The Rt. Rev. Eugene Taylor Sutton will give the closing sermon of the 2022 season at 10:45 a.m. Sunday, Aug. 28 in the Amphitheater. A frequent Chautauqua chaplain and lecturer over the past decade, Sutton will reintroduce himself to the Chautauqua community with his sermon “To Judge, or Not to Judge!” before he becomes the Institution’s new senior pastor in September, following the 2021 retirement of the Rt. Rev. V. Gene Robinson from the position.
As senior pastor, Sutton will be in residence each summer to preside over the Institution’s Sunday and daily ecumenical worship services in the Amp, and curating and expanding a diverse roster of guest chaplains. He will also serve in a pastoral role for the Chautauqua community, both locally and nationally.
“Chautauqua’s religious programming is among our most hallowed and sacred, and I’m elated to welcome these two servant leaders to shepherd this legacy while thoughtfully evolving to create as welcoming and inclusive an environment as possible,” Deborah Sunya Moore, senior vice president and chief program officer, said in May in an Institution press release announcing the appointment of both Sutton and Melissa Spas, the new vice president for religion. “… In Bishop Sutton we are blessed to have an internationally recognized pastoral voice to helm one of our country’s most historic and prominent pulpits, selecting the preachers that will provide moral clarity and direction on the day’s most pressing issues of faith and justice.”
Sutton, who will preside over the first service of his new position on June 25, 2023, at the opening of the 2023 Summer Assembly, is currently bishop of the Episcopal Diocese of Maryland.
Sutton has served as canon pastor of the Washington National Cathedral and director of its Center for Prayer and Pilgrimage. A noted leader of retreats and conferences on spirituality, nonviolence, the environment and reconciliation, he co-founded Contemplative Outreach of Maryland and Washington, an ecumenical network committed to the daily practice of Centering Prayer. He is a contributor to the books The Diversity of Centering Prayer and Reclaiming the Gospel of Peace: Challenging the Epidemic of Gun Violence.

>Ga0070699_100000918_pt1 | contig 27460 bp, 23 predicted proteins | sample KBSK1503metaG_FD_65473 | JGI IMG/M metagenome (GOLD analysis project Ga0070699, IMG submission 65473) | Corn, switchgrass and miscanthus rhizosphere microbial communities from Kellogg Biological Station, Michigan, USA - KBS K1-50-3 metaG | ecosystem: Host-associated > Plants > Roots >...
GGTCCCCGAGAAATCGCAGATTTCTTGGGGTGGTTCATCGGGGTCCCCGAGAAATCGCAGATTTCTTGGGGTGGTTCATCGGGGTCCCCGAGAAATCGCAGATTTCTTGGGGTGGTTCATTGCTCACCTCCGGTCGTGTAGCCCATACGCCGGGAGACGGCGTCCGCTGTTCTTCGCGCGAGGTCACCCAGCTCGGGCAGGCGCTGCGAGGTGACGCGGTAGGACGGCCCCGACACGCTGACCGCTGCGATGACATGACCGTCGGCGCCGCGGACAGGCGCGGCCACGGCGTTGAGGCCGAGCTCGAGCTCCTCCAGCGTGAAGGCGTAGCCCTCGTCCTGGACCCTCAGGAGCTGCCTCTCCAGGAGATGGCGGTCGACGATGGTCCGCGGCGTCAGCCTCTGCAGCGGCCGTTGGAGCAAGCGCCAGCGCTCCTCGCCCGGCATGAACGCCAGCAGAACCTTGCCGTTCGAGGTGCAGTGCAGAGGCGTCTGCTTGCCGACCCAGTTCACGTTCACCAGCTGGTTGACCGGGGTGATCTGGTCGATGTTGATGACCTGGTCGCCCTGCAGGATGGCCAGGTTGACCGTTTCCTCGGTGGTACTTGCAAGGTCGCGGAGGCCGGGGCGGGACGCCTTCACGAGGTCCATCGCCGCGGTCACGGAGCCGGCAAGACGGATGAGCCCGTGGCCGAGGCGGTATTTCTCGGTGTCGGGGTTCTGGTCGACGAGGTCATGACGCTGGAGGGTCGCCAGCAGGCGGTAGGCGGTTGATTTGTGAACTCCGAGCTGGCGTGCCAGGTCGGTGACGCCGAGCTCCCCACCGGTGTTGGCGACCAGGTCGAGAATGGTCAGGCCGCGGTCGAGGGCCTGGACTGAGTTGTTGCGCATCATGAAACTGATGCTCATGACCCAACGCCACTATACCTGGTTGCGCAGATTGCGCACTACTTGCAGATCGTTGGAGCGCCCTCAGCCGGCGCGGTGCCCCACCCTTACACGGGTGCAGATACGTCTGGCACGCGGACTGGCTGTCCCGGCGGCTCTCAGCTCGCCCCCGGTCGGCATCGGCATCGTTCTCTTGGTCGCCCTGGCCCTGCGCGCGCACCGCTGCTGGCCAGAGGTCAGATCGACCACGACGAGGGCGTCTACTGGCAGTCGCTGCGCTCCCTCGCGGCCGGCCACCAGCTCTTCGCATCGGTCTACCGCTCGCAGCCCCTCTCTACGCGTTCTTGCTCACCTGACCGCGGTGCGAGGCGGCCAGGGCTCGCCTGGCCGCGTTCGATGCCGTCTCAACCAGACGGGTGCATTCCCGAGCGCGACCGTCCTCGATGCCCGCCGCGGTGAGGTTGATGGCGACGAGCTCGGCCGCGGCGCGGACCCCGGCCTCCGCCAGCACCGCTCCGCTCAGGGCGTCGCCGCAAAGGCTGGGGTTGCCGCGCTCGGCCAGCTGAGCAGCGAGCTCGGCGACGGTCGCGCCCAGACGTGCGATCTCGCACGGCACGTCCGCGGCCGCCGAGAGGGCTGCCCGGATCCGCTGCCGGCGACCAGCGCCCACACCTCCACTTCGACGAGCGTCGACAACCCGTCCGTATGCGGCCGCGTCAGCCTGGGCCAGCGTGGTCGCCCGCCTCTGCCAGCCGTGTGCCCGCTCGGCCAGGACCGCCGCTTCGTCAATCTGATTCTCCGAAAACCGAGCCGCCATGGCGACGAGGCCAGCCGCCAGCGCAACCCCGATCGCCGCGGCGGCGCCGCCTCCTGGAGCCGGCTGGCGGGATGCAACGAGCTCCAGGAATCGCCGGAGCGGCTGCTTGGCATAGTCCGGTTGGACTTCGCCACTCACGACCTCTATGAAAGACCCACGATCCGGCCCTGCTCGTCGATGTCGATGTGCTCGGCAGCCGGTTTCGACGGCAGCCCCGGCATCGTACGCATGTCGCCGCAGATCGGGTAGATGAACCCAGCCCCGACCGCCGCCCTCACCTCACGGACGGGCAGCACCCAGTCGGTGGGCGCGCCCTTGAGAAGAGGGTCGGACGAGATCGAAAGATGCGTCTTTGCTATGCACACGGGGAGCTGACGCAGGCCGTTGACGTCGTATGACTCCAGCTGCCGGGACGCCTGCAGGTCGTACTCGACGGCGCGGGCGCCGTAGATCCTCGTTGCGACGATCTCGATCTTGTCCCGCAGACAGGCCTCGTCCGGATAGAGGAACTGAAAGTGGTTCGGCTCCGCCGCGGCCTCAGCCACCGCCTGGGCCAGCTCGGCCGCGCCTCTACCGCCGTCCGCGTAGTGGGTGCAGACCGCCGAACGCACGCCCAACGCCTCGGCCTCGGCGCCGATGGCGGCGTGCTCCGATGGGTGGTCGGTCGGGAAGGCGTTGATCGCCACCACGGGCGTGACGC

Sutton is recognized as a thought leader on issues of racial reconciliation, testifying before the U.S. Congress for the H.R.40 bill that calls for the establishment of a bipartisan commission to study reparations as a step toward racial reconciliation. He has appeared on National Public Radio, Fox News, PBS and other networks on the need for reconciliation in America. His board memberships include the Institute for Islamic, Christian and Jewish Studies, the Institute for Sustainable Communities, the Chesapeake Bay Foundation, and Bishops United Against Gun Violence.
“Chautauqua is unique in its ability to address many of the world’s most pressing moral, ethical and religious issues that affect our lives in the 21st century. In the midst of the diverse traditions that could divide us, we need safe places like Chautauqua to find the spiritual core that unites us in our common humanity,” Sutton said in the press release announcing his appointment. “I am both honored and excited to join with this community in exploring faith together.”